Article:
Drew Cichon chuckled as he watched the Nebraska Barons take the infield before the start of the second inning. Then he looked back at catcher Bruce Froendt.

“You guys don’t need no practice.”

The Chicago Hawks batter had a point.

The Barons — who on Saturday hosted the Hawks and teams from Minnesota and Kansas City for an invitational slow-pitch wheelchair softball tournament — are 12-time World Series champions. They’ve pulled off two four-peats, winning championships from 2007 to 2010 and from 2015 to 2018.

Froendt has been there for all of it.

Wheelchair-bound since age 23 — he broke his neck diving into the shallow end of a swimming pool — he’s been a player-coach for the Barons since 2000. He also established the invitational, now in its 19th year. Twelve other athletes with physical disabilities play for the Barons.

The team was established in 1998, and it’s a member of the National Wheelchair Softball Association, which includes 15 U.S. teams and six international teams. The Barons have defeated teams from New York, Chicago, Minneapolis, Tampa and more, Froendt said.

“Pick your major city,” he said. “Those cities have an infinite number of athletes they could draw from, but who they get relative to who we get, we’ve been able to maintain excellence for quite a period of time.

“And our goal is to continue that as we get older, a little bit heavier or whatever the case is.”

The Barons have enjoyed success from the start, and it’s resulted in a lot of growth, especially for adaptive sports in Omaha.

Mike Kult was a member of Omaha’s first wheelchair team, the Nebraska Drifters, which began playing in 1976. The Drifters re-formed as the Barons in ’98.

“We were playing on parking lots back then,” Kult said of the Omaha team’s early years. Kult, 64, quit playing for the Barons four to five years ago because of a shoulder injury, but he stays involved in athletics. He’s the wheelchair basketball coach at the University of Nebraska at Omaha.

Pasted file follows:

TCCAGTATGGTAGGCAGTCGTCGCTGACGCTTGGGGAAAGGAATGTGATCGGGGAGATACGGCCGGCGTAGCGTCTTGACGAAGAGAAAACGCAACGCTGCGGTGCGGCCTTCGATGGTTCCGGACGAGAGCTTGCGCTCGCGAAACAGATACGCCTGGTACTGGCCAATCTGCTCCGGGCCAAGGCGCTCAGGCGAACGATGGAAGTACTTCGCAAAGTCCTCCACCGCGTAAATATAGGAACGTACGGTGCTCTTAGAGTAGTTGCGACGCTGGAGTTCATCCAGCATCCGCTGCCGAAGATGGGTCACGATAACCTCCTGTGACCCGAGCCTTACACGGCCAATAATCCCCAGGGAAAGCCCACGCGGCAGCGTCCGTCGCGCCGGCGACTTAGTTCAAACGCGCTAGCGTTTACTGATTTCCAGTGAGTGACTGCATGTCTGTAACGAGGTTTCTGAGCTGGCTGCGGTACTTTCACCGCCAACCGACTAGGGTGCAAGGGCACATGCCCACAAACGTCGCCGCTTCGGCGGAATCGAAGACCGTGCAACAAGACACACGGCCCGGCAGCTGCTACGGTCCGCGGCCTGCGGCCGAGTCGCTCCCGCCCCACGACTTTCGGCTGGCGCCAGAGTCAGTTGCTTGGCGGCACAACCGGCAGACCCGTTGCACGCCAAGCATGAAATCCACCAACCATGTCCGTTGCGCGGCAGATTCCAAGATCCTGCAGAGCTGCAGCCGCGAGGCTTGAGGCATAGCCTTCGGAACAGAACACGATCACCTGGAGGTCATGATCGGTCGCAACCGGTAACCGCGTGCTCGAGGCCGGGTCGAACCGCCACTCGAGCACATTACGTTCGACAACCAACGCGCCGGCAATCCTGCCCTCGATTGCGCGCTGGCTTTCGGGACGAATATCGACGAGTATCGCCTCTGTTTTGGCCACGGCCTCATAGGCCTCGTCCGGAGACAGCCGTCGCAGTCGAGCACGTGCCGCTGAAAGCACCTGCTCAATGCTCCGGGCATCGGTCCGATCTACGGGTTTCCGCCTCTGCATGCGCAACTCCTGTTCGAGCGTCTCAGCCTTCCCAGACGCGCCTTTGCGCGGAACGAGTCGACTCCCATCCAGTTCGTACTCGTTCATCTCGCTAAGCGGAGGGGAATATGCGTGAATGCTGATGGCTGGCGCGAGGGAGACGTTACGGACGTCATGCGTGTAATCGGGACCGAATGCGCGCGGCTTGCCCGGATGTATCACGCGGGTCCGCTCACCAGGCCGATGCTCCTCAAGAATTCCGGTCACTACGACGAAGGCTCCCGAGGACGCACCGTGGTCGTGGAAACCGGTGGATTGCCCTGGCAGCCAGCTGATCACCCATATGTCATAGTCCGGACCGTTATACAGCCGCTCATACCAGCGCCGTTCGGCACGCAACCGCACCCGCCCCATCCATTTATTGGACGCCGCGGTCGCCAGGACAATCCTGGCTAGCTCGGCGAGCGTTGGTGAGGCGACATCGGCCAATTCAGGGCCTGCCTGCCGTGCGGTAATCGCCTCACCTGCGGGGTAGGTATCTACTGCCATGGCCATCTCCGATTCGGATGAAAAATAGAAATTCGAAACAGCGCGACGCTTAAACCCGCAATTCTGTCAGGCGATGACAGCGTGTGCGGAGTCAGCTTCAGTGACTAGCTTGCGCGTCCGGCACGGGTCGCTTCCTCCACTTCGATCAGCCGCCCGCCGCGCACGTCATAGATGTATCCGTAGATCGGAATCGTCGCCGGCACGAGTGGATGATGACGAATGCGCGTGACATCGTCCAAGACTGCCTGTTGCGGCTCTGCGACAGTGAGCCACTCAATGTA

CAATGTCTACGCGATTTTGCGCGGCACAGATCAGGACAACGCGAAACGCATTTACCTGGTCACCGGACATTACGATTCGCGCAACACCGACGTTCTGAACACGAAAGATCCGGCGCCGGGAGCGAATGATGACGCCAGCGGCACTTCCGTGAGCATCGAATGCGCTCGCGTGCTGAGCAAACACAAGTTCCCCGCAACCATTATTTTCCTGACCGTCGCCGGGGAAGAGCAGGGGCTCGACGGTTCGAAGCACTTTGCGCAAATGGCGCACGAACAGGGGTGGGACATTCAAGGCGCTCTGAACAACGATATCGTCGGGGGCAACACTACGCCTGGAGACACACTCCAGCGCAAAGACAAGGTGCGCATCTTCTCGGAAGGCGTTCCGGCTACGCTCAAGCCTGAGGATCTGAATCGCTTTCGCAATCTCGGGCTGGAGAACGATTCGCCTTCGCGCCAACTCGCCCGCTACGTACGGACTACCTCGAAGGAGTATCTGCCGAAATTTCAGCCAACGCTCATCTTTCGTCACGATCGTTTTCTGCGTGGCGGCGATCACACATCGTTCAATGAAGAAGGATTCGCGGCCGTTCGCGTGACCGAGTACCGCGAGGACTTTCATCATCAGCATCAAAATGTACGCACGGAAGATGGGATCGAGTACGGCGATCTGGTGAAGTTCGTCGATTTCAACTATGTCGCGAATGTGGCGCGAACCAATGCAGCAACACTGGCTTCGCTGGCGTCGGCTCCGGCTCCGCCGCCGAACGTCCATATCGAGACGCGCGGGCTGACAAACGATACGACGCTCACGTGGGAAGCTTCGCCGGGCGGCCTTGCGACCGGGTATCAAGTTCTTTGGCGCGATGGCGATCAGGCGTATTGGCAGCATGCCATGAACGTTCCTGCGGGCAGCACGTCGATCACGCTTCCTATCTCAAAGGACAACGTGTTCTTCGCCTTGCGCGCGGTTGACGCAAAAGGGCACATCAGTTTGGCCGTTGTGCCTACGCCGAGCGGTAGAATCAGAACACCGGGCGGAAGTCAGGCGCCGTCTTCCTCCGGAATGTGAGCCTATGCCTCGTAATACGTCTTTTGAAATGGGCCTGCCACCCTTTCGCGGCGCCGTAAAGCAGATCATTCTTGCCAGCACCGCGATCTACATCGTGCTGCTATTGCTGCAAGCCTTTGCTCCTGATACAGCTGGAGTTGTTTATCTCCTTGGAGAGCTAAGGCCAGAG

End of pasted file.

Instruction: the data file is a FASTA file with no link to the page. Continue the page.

“It’s grown tremendously,” he said of wheelchair softball. “The athletes, the teams are so much better. If you’d catch one or two balls in the outfield during a game, you were lucky. Now, you’re expected to. … The game has risen so much from its early beginnings.”

Part of the growth in Omaha is the AllPlay Complex at Seymour Smith Park. With help from Froendt, it opened in 2008 and is home to the Barons, as well as the Miracle Baseball League.

The Miracle Baseball League welcomes about 400 kids and 30 teams, Froendt said, for 14 Saturdays from early May to late September. League play is free for participants and gives those with physical or mental disabilities the chance to participate.

Froendt’s formula for growth and success with the Barons is fairly simple, and it’s no different from anyone else’s, he said. It’s about developing an approach and philosophy. In his case, it’s inclusion, teaching, praising, and then being consistent.

“When you practice all year with a group of friends that develops to achieve excellence or even to get beat, you do so as a great group of friends — brothers, so to speak,” he said. In that way, it’s no different than the New York Yankees, he said.

“We probably get along better than them.”

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